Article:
Bender: The pilgrimage

Tony Bender writes about joining old friends to say goodbye to former North Dakota GOP Chairman Tom Secrest.

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Tom Secrest's grave
Contributed / Tony Bender
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It's a mile west of Haynes, N.D., past railroad tracks that stretch across a gravel road until they merge into steel dots in the distance. Then, bumpity-bump, over a plank crossing, past an algae-green creek. The cemetery was in a pasture, a shorn wheat field to the southeast, another awaiting a barber to the west. Net-wrapped bales pimpled the landscape.

Stubble rattled beneath my low-slung coupe. Grasshoppers. Buttes. Wind towers. Wind.

I'd come to say hello. Because goodbyes are too hard.

It was love at first sight three decades ago when I came to Hettinger as the inexperienced publisher of a foundering ship. Anyone can be captain when you're sinking. But fresh air in her sails and community support was all she needed.

I can't comprehend the alchemy of magic, that cosmic concoction of personalities and circumstances—or which planet is in what house in the Year of the Cat or whatever—but I do know we were waiting for each other. Ted and Nancy Uecker, Harriet and Jimmy Howe, Al McIntyre, Ginger and Kerry Dangerud, Roxanne Johnson. Tom Secrest. There were others, but these were the usual suspects. We had wine-fueled arguments, said caustic (and hilarious) things to one another, then hugged at the end of the night. The way real friendships work.


I returned to the scene of the crime knowing what I'd find. Attrition. Maybe my heart. I left it around here somewhere. But magic was too much to expect.

McIntyre, the leprechaun, arrived first at the Dangeruds, mocking my affinity for fedoras with a floppy white hat so ridiculous that had someone forced it upon him he would have protested it as cruel and unusual punishment. He was wearing a “BS in the A.M.” T-shirt, too: Bender, Secrest, and Al McIntyre.

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From left to right: Longtime friends Al McIntyre, Ted Uecker and Tony Bender
Contributed / Tony Bender

Everywhere in America, radio stations and newspapers are mortal enemies. Everywhere except Hettinger. Al knew a resurgent newspaper was good for the community, so he invited me to join him and Tom Secrest, a Texas-born lawyer and former head of the state GOP, for a weekly talk show where I shamefully plugged the Adams County Record. Two Republicans and me, the voice of reason.

We were, uh, irreverent. Each show began with “Apology Corner,” a segment during which we sort of apologized for the things we'd said the week before. Twice, angry listeners stormed the studio. Security was lacking.

And then there were two.

Ah, Secrest... Ah, regrets... I didn't make it back one last time before his health failed... pandemic shutdowns, my own health challenges, business obligations, and well, life.

They didn't even have a service for the big man, McIntyre complained, and that got me fired up.

“What?! I would have given a heck of a speech,” I said, my voice rising. “I would've had a lot to say!”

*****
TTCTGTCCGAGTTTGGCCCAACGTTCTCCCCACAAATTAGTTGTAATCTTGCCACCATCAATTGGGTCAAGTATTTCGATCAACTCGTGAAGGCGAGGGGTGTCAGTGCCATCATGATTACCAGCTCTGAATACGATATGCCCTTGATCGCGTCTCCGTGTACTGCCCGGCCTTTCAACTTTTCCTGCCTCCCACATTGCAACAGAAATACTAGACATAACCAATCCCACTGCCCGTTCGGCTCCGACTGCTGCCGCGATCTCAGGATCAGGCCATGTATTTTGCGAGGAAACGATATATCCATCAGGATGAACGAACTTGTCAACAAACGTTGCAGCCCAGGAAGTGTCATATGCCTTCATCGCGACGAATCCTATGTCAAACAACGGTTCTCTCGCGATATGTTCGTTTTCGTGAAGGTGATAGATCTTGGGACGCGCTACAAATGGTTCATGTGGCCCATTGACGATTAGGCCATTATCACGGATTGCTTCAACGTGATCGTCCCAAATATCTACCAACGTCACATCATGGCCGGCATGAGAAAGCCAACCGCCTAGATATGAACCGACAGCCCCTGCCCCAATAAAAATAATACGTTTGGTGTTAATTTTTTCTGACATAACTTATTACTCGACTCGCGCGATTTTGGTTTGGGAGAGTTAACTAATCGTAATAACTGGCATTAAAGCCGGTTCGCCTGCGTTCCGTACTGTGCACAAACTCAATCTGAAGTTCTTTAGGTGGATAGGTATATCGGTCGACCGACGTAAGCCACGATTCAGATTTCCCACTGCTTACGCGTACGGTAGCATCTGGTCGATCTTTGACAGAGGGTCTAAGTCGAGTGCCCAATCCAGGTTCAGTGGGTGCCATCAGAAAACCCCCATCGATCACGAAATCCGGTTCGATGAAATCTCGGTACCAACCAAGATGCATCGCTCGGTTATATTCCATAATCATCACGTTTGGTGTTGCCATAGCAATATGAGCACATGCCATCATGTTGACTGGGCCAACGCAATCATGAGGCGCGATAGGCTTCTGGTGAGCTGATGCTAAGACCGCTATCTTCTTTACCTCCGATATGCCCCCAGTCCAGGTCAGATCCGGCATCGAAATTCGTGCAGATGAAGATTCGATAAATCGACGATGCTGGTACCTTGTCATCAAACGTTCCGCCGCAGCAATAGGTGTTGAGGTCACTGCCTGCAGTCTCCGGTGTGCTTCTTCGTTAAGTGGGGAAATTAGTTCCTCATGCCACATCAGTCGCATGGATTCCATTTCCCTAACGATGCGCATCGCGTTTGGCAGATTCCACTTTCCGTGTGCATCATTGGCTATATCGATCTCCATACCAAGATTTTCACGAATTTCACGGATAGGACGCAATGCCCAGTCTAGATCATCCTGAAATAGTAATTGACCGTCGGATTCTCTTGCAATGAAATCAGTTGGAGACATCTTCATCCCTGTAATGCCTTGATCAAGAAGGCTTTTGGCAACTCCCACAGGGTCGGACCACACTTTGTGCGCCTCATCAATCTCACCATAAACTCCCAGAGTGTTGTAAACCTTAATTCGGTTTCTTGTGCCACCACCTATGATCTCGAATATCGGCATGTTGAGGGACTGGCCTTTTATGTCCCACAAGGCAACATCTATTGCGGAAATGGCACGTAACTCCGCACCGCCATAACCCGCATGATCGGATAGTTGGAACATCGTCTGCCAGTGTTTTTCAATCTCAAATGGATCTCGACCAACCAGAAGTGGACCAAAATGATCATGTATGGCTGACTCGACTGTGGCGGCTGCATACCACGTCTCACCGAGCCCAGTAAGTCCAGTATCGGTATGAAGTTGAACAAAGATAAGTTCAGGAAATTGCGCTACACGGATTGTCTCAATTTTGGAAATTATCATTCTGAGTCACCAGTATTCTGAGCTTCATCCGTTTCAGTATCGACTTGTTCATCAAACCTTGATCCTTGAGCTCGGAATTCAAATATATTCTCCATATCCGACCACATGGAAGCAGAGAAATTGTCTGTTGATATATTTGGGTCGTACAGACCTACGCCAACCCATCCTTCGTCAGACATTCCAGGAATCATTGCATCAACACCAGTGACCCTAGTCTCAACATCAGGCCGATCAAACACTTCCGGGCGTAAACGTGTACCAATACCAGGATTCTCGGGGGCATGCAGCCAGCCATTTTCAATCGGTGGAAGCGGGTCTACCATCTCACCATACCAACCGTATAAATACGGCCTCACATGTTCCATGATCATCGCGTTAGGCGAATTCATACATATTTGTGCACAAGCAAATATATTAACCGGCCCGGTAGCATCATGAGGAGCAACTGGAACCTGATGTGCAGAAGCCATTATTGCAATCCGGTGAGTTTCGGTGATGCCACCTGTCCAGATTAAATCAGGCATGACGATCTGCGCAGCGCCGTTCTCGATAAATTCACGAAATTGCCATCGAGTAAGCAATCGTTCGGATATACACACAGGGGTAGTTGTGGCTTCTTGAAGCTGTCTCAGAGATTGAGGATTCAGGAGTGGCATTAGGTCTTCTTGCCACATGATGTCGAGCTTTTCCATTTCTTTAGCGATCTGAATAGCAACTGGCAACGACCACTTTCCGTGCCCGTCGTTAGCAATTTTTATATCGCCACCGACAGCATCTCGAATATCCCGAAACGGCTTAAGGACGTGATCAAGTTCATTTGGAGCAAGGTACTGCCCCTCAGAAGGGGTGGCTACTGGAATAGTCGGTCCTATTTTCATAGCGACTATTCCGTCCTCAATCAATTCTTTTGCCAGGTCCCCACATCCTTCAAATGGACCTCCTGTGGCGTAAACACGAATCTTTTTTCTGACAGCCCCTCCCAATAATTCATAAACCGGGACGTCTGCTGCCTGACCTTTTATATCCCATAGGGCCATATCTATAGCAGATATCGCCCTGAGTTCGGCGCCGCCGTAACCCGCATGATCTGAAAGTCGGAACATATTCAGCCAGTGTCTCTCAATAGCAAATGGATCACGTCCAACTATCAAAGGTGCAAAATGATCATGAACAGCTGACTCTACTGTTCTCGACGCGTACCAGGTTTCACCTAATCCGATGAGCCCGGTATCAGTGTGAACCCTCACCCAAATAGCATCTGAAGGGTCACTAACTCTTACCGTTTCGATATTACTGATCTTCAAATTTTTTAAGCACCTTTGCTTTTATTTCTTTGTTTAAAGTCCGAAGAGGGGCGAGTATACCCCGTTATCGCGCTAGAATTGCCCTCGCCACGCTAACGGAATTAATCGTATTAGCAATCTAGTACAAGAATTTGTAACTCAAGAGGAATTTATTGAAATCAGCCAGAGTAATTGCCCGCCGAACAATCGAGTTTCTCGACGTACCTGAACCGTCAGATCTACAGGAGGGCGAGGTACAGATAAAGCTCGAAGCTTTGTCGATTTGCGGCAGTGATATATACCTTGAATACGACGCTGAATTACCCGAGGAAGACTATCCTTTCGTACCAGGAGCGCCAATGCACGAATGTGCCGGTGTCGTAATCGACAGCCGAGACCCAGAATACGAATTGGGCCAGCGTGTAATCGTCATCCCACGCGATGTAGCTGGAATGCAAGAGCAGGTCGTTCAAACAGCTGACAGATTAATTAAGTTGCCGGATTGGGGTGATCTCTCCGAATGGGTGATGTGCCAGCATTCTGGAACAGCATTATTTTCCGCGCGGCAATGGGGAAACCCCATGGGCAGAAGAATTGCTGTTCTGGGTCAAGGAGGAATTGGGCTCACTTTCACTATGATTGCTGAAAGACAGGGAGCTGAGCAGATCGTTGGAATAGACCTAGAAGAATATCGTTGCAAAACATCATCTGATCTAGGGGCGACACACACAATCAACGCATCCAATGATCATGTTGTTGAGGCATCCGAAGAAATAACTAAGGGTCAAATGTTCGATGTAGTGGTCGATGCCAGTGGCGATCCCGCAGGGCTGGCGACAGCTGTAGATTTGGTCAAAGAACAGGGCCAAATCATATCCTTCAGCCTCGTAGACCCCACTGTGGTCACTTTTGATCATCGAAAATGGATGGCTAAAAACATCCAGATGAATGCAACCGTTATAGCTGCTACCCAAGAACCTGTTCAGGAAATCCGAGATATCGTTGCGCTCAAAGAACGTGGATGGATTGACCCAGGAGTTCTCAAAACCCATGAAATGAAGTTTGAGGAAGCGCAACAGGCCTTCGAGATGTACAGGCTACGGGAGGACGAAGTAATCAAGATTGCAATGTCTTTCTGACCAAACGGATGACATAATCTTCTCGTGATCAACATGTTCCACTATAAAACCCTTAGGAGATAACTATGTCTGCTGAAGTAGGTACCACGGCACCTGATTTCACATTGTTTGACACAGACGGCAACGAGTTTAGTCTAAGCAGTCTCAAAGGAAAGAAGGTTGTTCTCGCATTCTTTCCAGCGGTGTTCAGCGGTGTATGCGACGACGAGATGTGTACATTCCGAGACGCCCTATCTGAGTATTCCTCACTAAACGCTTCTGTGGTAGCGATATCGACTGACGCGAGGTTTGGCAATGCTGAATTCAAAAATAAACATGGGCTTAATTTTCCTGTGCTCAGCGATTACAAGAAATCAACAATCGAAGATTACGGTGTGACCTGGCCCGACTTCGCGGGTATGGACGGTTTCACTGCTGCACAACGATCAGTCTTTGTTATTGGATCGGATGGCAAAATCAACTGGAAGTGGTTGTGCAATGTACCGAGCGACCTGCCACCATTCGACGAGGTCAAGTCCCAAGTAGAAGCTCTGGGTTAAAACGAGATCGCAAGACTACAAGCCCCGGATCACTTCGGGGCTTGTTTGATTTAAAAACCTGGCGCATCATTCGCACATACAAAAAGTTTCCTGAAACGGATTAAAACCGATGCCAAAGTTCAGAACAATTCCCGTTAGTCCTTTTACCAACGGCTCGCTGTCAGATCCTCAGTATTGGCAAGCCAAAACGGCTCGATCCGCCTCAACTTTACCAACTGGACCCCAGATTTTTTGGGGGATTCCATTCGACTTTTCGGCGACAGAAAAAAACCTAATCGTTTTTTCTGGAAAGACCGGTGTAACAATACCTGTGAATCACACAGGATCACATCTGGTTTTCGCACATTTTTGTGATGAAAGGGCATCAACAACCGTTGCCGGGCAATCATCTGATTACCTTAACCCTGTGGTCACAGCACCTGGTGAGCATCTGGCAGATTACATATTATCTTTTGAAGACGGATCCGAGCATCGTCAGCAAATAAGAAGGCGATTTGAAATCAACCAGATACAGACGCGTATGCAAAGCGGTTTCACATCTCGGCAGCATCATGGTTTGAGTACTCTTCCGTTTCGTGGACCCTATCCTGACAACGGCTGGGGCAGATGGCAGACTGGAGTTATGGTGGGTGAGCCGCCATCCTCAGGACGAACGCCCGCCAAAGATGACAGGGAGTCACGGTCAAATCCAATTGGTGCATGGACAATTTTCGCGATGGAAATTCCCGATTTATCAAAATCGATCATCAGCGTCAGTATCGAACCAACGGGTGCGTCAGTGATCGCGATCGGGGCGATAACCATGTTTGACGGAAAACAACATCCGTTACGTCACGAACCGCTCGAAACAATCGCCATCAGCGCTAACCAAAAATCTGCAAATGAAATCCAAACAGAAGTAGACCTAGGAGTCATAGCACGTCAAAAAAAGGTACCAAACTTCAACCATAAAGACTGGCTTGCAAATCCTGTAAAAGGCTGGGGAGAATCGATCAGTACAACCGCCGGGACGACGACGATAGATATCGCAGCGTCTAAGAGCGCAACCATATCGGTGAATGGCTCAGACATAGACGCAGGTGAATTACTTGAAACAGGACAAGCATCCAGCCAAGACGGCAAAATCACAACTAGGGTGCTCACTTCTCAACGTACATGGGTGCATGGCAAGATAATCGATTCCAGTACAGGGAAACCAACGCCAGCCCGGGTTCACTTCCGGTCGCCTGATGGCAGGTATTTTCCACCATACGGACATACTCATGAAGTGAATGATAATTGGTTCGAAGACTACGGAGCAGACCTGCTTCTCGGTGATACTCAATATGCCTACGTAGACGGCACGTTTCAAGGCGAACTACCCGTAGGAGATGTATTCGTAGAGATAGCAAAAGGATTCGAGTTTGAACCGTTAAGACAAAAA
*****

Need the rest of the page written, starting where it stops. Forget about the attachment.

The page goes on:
“I didn't like him, either!” Al shouted back.

They were, of course, the best of friends.

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Ted, a banty rooster of a man, arrived next, moving glacially with a cane. He's 88, and all that lying (former cattle buyer) and womanizing was bound to catch up to him.

“Look,” Kerry said. “You guys have the same cane!”

Yup, the same adjustable $15 cane, his for a bum ankle, mine for a bum hip.

“Mine's longer,” Teddy sniffed, shuffling past me. “Thicker, too.”

And that, ladies and gentlemen, is Teddy Bill Uecker, the most politically-incorrect, irascible, loyal friend imaginable. Loyalty's a trait I hold sacred. Ted thought I was good for the community, too, and once offered to finance the purchase of the newspaper. But the timing wasn't right.

The thing about magic is that it's transitory. It evaporates. Revel in it while you can.


Ginger and I talked past midnight, laughed over old stories and new ones, and bragged about kids and grandkids. In the morning, I swung past the Uecker's for coffee and one more... one more... hello. Ted gave me one of his retired hats. We talked a bit, but I had a long drive ahead, and Ted was still in his bathrobe... I told them that I love them—because I do—and headed east.

The headstone read “Tom” Thales Latimer Secrest. Thales Latimer? Jesus. That's probably what killed him. There was no speech. I didn't say anything at all. Let the wind do the talking.

I might have choked up a little as I replayed the events of the last 18 hours in my mind—the way McIntyre's eyes snagged mine as we embraced, softly insulting each other.

I imagined Tom's gigantic guffaw booming across dimensions. No, I heard it.

I turned full circle to drink it in before I slid into the cockpit. Inside, I removed my fedora and replaced it with Ted's Stetson.

The stubble scraped away at the chassis. Grasshoppers pelted the hood like hailstones.

I smiled, squinting into the sun. For a moment, the magic was back.

Tony Bender writes an exclusive weekly column from North Dakota for Forum News Service.
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